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Lake water hearings in Lake Villa, Lindenhurst

Grandwood Park water meeting

A session on providing information to users of the Grandwood Park Water System of potentially connecting to the Central Lake County Joint Action Water Agency based in Lake Blluff for Lake Michigan water, instead of deep wells, will be held Jan 22 from 5:30 to 7:30 p.m., at the Community Center, 36630 N. Hutchins Road. More information is available at ww.grandwoodpark.net/news-events-news.

Updated: March 18, 2013 1:19AM



Lindenhurst and Lake Villa officials are gearing up to explain to residents how they will be affected by the proposed switch from groundwater to Lake Michigan water as the municipal water source.

Lindenhurst is holding its first public information session Jan. 21 from 6 to 8 p.m., at the Lake County Forest Preserve Operation Facility, 19808 W. Grand Ave. A second session is scheduled for Feb. 23 from 10 a.m. to noon at the same location.

Lake Villa officials will schedule a hearing in mid-to-late February.

Together, the two municipalities will sponsor an information booth about the project March 23 and March 24 at the Lindenhurst/Lake Villa Chamber of Commerce Springfest Expo at Lakes Community High School.

The public information sessions will give residents the opportunity to learn more about the sustainability of both sources of municipal water, said Village Administrator Matt Formica.

“It is an open-house style meeting with seven different stations where residents can obtain information and talk with village officials and a groundwater expert.”

Lake Villa Mayor Frank Loffredo expects to offer similar information at Lake Villa’s sessions.

He wants to give residents an overview of the project and expects to schedule subsequent meetings as a timeline is finalized.

“We want to keep our residents updated as we move ahead. I think we are going to see a lot of final decisions made this year.”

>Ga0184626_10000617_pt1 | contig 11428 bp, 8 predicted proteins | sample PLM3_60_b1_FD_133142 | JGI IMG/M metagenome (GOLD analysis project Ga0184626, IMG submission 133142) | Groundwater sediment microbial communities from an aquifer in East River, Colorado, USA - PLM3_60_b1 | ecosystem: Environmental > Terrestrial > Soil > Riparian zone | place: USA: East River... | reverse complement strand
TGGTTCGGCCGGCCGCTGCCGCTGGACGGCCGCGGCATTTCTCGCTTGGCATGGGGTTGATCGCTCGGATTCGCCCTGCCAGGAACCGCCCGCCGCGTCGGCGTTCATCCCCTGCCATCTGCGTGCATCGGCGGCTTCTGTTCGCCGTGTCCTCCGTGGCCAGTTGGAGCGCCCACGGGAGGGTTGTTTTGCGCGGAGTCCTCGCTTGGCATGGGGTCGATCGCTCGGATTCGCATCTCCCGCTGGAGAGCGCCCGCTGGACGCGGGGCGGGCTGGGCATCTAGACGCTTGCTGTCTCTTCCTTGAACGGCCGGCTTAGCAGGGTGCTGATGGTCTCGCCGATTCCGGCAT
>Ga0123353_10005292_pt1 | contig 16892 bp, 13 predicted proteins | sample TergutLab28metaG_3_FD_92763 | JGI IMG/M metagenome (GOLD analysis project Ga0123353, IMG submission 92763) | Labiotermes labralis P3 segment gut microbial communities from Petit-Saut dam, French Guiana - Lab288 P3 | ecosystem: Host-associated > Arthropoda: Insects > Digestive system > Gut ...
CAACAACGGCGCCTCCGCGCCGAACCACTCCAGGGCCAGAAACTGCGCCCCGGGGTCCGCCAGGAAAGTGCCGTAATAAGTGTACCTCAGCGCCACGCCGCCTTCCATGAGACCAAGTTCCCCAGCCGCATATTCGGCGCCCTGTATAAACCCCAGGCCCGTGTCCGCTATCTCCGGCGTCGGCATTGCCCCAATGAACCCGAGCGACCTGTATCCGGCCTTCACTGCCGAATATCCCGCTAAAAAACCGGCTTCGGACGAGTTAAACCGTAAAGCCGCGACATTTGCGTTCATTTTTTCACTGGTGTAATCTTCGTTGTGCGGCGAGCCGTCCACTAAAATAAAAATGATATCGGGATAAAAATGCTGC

Both Lindenhurst and Lake Villa officials are still reviewing the costs and financing options to bring lake water to their residents.

Until costs are finalized the project is not a done deal and membership in the Central Lake County Joint Action Water Agency is not final.

“By the end of 2013 we will have made a decision on whether or not to move ahead with Lake Michigan water,” said Formica, explaining that options for financing include establishing a special service area with a two-tiered approach.

“Part of the costs would go on the property tax bill. The local improvements, operations and delivery would be added to the water bill. We estimate the average bill would increase by $36 monthly and that includes the property tax increase, or an average annual cost of $221 for a $200,000 home.”

Lake Villa Treasurer Lori Heitman said the village’s costs to adapt Lake Villa’s water system are still being calculated.

“We are looking at our financing options, including bonds and increasing water rates to fund construction costs,” she said.

“We want to do what is most economical for taxpayers to provide them a reliable and safe source of water for the future.”

“By the time the February meeting is held we will also be able to show residents a timeline for bringing Lake Michigan water to the village,” said Loffredo.

“I think we can show a realistic timeline and we are working on a timeline right now with CLCJAWA.”

Loffredo said the working date to make the switch is 2016.

“If everything aligns perfectly, that is a realistic goal.”

Formica explained that CLCJAWA was identified as the most efficient and cost-effective source of Lake Michigan water, but a final decision on the project will not be made until all the costs are determined.

“We are at the stage where we are developing an implementation plan as well as working out the business terms of our relationship. We think an important step is public input.”



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